These historic monuments were called sometimes grottos, graves, cenotaphs, shrines, chapels or rock temples. The different terms reflect the uncertainty upon which purpose they could have served. This uncertainty was also not solved by the discovery that most of the owners had a complete tomb at Thebes west. Based on the wall inscriptions the latest interpretation (Bommas) recognizes in these constructions offering chapels.

The chapels have been built on a east-west axis, i.e. the entrance to the chapels lies on the eastern side directed to the Nile. In the most cases the chapels only one room was cut into the rock.
The lintel usually shows the name of the king during whose reign the owner carried out his duties and whose favor(s) made it possible for the owner to build the chapel. Above that a winged sun-disk (BHdtj) is depicted. The door-jambs shows offering formulas. In many chapels the walls show banquet scenes, offerings for the deceased, lists of offerings, and cleansing rites.
On the rear wall, the west-wall of the chapels, frequently seated statues of the owner - with or without relatives - had been cut out of the rock. Similar seated statues can be found in the tombs of the Theban necropolis. Without exception the owners had been high-ranking officials of this era.
On the other hand, there is no false-door in any of the chapels, which is a clear hint, that a burial of the owner has been never intended.

The fact that the chapels had been built so near to the river must be of central importance regarding their interpretation. The chapels had been built at the level of the yearly flood which happened from May to the end of August / beginning of September. However, this can not be observed anymore after the dam had been built at Aswan. Today, the chapels are 4 to  5 ms above the water level. Nevertheless, traces of erosion as well as photos from the beginning of the 20th century show that the chapels No. 12 to 17 had been flooded.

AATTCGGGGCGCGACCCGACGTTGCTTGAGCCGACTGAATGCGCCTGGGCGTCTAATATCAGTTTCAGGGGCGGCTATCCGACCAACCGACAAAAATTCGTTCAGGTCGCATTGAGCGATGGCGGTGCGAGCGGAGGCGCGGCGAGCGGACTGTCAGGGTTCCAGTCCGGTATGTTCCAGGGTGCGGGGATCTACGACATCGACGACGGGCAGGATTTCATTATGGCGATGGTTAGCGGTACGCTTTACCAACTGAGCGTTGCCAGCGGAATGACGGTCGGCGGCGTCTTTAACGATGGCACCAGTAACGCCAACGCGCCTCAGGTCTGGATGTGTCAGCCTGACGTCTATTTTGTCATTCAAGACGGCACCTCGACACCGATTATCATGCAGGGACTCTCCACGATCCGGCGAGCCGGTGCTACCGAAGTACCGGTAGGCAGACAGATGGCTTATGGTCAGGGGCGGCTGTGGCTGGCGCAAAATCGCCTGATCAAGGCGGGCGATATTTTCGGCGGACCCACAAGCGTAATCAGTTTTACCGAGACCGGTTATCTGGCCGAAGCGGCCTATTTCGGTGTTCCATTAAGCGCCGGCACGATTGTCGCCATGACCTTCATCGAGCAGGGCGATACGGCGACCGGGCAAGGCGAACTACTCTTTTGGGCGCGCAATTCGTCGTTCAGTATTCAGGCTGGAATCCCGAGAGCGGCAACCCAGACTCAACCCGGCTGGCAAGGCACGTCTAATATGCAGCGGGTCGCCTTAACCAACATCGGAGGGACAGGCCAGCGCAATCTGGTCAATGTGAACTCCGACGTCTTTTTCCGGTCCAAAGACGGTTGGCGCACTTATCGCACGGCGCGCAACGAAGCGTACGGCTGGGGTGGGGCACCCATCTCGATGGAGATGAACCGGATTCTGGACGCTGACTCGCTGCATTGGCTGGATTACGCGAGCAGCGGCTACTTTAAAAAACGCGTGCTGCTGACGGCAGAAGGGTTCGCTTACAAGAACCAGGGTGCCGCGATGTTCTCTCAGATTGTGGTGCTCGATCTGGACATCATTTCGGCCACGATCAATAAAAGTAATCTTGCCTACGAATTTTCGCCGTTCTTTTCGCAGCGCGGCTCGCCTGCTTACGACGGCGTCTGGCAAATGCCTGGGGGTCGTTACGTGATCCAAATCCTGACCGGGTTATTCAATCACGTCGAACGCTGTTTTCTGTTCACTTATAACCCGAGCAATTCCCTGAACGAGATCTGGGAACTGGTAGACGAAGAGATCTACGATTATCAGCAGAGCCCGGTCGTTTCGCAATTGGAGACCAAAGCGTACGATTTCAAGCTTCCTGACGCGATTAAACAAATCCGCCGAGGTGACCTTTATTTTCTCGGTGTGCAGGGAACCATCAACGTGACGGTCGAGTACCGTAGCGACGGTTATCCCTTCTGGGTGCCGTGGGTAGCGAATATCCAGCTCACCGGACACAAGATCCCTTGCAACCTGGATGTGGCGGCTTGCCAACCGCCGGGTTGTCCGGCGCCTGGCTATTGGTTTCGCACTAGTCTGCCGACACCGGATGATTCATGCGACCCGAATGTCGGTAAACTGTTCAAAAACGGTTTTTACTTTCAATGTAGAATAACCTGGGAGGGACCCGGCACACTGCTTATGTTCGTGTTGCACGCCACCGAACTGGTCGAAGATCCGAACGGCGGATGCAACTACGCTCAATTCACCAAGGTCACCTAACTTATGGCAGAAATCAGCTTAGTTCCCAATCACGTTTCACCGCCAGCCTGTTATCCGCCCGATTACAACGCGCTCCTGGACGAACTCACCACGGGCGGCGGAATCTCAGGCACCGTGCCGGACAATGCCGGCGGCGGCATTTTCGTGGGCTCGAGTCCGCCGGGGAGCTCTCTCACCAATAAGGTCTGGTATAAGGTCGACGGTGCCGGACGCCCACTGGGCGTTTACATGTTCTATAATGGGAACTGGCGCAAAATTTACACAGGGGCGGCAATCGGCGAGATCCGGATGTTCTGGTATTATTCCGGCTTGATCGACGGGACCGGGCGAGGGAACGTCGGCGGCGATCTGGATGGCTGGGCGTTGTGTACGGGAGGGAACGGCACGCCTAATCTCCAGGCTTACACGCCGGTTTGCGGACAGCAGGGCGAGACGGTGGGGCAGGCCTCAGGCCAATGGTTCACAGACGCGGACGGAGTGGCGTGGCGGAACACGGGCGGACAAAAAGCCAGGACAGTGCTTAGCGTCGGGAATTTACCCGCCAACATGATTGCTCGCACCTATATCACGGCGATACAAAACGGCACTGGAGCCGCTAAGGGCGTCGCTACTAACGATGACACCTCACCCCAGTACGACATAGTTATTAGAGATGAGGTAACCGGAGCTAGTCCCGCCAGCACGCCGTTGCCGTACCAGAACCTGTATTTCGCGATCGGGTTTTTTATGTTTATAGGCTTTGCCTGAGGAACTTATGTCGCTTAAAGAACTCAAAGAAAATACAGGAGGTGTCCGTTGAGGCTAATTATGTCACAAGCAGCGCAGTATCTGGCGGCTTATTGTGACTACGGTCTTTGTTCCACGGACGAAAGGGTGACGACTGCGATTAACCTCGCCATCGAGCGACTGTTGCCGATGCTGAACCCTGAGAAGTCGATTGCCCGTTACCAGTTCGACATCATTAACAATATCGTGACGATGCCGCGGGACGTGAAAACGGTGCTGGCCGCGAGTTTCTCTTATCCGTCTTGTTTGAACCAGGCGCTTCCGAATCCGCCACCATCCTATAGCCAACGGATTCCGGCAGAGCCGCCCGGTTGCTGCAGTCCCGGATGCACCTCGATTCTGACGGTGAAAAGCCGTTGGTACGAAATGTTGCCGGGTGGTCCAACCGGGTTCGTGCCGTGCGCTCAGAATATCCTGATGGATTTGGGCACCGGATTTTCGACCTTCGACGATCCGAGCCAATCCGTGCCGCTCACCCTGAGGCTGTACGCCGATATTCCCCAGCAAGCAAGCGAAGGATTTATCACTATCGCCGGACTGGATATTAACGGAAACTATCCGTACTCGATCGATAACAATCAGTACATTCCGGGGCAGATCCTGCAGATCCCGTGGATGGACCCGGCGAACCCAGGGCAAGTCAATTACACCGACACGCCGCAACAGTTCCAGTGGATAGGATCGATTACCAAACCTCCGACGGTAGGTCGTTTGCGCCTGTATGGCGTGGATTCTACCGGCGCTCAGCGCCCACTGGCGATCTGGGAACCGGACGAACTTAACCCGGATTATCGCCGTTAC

Only the chapels No. 1, 2 and 11 had been built markedly above the high(est) water level that was reach during the Nile flood, while the chapel No. 19 had been been built markedly below this level. Chapels No. 30 to 32 were built next to the low water level so that they were flooded early with the ascending flood and eventually became totally flooded.
It is no accident that at least the floor of about 80% of the chapels were flooded during the high tide of the Nile.

Situation today in comparison to the water level mid of November - today the entrances of the most chapels are located some ms above the water level of the Nile so that the chapels can not be entered directly (photo by E. Noppes).

Thus, Bommas points to the regeneration of the country in connection with the cyclically returning Nile-flood. Only the cyclically returning flooding of the fields by the Nile ensures the (new) life. On the other side, a guaranteed material supply in the afterlife is one of the most important desires of the deceased. Hence, the Nile should not only flood the earthly fields, but also find the way to the dead (his tomb) and flood his fields in the hereafter.